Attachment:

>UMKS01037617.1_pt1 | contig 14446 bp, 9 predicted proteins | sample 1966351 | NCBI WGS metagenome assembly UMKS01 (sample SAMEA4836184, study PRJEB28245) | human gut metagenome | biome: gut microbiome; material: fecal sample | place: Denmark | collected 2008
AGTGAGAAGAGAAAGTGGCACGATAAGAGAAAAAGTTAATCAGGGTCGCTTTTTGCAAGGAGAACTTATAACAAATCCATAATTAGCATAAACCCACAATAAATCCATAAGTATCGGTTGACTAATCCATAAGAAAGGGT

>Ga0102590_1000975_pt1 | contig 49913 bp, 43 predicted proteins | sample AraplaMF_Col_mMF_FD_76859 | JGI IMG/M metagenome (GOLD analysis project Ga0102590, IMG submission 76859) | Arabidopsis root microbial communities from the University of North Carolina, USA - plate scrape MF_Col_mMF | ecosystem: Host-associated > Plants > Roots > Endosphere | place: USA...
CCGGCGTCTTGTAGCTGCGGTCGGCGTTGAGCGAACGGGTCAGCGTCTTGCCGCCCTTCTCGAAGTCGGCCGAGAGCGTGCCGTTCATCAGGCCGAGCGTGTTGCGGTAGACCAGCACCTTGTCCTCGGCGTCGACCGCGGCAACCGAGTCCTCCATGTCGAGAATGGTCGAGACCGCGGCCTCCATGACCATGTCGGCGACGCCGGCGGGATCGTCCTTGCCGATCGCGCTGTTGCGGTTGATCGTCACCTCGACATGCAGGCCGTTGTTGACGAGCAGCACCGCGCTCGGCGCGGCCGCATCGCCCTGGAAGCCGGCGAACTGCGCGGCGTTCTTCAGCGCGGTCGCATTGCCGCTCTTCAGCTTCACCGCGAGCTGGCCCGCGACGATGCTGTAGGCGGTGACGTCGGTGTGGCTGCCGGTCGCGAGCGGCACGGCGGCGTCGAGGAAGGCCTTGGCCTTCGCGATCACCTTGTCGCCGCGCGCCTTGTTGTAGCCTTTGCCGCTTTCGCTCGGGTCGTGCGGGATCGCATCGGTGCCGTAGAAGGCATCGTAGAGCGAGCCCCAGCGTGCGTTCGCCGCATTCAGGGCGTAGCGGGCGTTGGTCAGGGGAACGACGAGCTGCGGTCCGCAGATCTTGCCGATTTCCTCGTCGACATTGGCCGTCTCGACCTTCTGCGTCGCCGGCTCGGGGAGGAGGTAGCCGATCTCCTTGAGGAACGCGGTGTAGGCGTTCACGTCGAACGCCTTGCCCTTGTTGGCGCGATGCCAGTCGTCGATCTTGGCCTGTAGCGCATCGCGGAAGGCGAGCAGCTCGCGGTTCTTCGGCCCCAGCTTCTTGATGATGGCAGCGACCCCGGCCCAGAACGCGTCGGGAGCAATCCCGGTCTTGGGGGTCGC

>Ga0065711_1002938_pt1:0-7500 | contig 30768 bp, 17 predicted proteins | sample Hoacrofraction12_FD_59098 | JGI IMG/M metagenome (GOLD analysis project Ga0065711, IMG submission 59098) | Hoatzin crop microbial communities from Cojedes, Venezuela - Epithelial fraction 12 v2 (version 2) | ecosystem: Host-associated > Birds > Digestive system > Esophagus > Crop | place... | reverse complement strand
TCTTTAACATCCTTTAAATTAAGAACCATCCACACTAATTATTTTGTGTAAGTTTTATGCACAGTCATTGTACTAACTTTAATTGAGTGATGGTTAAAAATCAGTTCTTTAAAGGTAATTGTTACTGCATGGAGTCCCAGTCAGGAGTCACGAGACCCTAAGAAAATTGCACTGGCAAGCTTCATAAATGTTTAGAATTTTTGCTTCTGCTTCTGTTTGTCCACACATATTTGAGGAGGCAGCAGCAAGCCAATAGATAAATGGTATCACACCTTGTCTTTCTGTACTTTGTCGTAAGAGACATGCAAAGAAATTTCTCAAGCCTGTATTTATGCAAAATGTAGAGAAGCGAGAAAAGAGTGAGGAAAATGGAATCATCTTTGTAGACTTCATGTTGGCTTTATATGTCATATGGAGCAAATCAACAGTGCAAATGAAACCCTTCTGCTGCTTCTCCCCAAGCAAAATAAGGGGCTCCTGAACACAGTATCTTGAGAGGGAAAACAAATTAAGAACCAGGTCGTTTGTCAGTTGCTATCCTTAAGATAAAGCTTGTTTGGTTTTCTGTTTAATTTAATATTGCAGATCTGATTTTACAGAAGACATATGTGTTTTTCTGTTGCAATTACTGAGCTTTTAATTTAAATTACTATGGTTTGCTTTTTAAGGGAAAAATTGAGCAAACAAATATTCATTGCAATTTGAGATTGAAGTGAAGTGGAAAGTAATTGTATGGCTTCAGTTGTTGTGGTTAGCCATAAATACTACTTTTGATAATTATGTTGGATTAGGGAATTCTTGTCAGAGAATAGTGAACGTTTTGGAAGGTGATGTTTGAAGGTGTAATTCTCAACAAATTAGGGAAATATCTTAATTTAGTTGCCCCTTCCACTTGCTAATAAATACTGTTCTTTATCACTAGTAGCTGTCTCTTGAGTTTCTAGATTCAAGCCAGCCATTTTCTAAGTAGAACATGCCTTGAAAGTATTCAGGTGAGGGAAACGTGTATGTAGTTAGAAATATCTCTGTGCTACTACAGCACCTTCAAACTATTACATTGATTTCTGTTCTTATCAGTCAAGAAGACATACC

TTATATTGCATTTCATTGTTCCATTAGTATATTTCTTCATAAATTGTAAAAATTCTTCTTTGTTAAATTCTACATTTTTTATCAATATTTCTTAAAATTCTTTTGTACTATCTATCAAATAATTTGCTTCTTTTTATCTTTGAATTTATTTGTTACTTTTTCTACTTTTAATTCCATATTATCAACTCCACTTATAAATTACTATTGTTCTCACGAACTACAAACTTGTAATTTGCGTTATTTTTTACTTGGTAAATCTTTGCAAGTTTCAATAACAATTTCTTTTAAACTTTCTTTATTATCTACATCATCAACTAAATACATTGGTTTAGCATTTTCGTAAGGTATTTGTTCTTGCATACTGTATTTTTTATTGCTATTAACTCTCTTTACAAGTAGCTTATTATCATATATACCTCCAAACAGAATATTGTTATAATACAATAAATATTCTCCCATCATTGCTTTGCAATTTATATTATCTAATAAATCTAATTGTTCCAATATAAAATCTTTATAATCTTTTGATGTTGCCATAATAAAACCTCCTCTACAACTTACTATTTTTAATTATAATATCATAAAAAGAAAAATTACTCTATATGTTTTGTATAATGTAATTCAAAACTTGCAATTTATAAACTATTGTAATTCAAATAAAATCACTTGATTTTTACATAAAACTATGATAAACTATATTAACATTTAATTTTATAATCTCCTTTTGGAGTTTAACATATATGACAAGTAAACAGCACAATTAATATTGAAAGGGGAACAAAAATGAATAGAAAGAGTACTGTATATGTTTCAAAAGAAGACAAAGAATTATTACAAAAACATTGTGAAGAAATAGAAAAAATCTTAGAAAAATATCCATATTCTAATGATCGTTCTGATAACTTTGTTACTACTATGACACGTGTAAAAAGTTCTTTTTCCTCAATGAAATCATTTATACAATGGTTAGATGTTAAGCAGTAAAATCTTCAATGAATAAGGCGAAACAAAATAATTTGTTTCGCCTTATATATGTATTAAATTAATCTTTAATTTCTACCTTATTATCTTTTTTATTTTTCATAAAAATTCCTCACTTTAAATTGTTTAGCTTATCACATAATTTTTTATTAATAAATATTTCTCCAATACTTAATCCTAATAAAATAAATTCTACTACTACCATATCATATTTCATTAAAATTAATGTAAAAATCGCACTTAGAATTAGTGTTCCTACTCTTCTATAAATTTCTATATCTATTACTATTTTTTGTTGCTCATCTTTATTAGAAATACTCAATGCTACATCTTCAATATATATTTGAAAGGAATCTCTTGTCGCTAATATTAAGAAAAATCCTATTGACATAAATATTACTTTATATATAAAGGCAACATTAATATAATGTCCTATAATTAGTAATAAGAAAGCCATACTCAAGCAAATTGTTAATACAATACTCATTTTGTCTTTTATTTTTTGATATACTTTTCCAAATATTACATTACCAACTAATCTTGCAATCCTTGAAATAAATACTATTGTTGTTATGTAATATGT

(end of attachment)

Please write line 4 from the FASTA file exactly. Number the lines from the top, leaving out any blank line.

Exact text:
CCGGCGTCTTGTAGCTGCGGTCGGCGTTGAGCGAACGGGTCAGCGTCTTGCCGCCCTTCTCGAAGTCGGCCGAGAGCGTGCCGTTCATCAGGCCGAGCGTGTTGCGGTAGACCAGCACCTTGTCCTCGGCGTCGACCGCGGCAACCGAGTCCTCCATGTCGAGAATGGTCGAGACCGCGGCCTCCATGACCATGTCGGCGACGCCGGCGGGATCGTCCTTGCCGATCGCGCTGTTGCGGTTGATCGTCACCTCGACATGCAGGCCGTTGTTGACGAGCAGCACCGCGCTCGGCGCGGCCGCATCGCCCTGGAAGCCGGCGAACTGCGCGGCGTTCTTCAGCGCGGTCGCATTGCCGCTCTTCAGCTTCACCGCGAGCTGGCCCGCGACGATGCTGTAGGCGGTGACGTCGGTGTGGCTGCCGGTCGCGAGCGGCACGGCGGCGTCGAGGAAGGCCTTGGCCTTCGCGATCACCTTGTCGCCGCGCGCCTTGTTGTAGCCTTTGCCGCTTTCGCTCGGGTCGTGCGGGATCGCATCGGTGCCGTAGAAGGCATCGTAGAGCGAGCCCCAGCGTGCGTTCGCCGCATTCAGGGCGTAGCGGGCGTTGGTCAGGGGAACGACGAGCTGCGGTCCGCAGATCTTGCCGATTTCCTCGTCGACATTGGCCGTCTCGACCTTCTGCGTCGCCGGCTCGGGGAGGAGGTAGCCGATCTCCTTGAGGAACGCGGTGTAGGCGTTCACGTCGAACGCCTTGCCCTTGTTGGCGCGATGCCAGTCGTCGATCTTGGCCTGTAGCGCATCGCGGAAGGCGAGCAGCTCGCGGTTCTTCGGCCCCAGCTTCTTGATGATGGCAGCGACCCCGGCCCAGAACGCGTCGGGAGCAATCCCGGTCTTGGGGGTCGC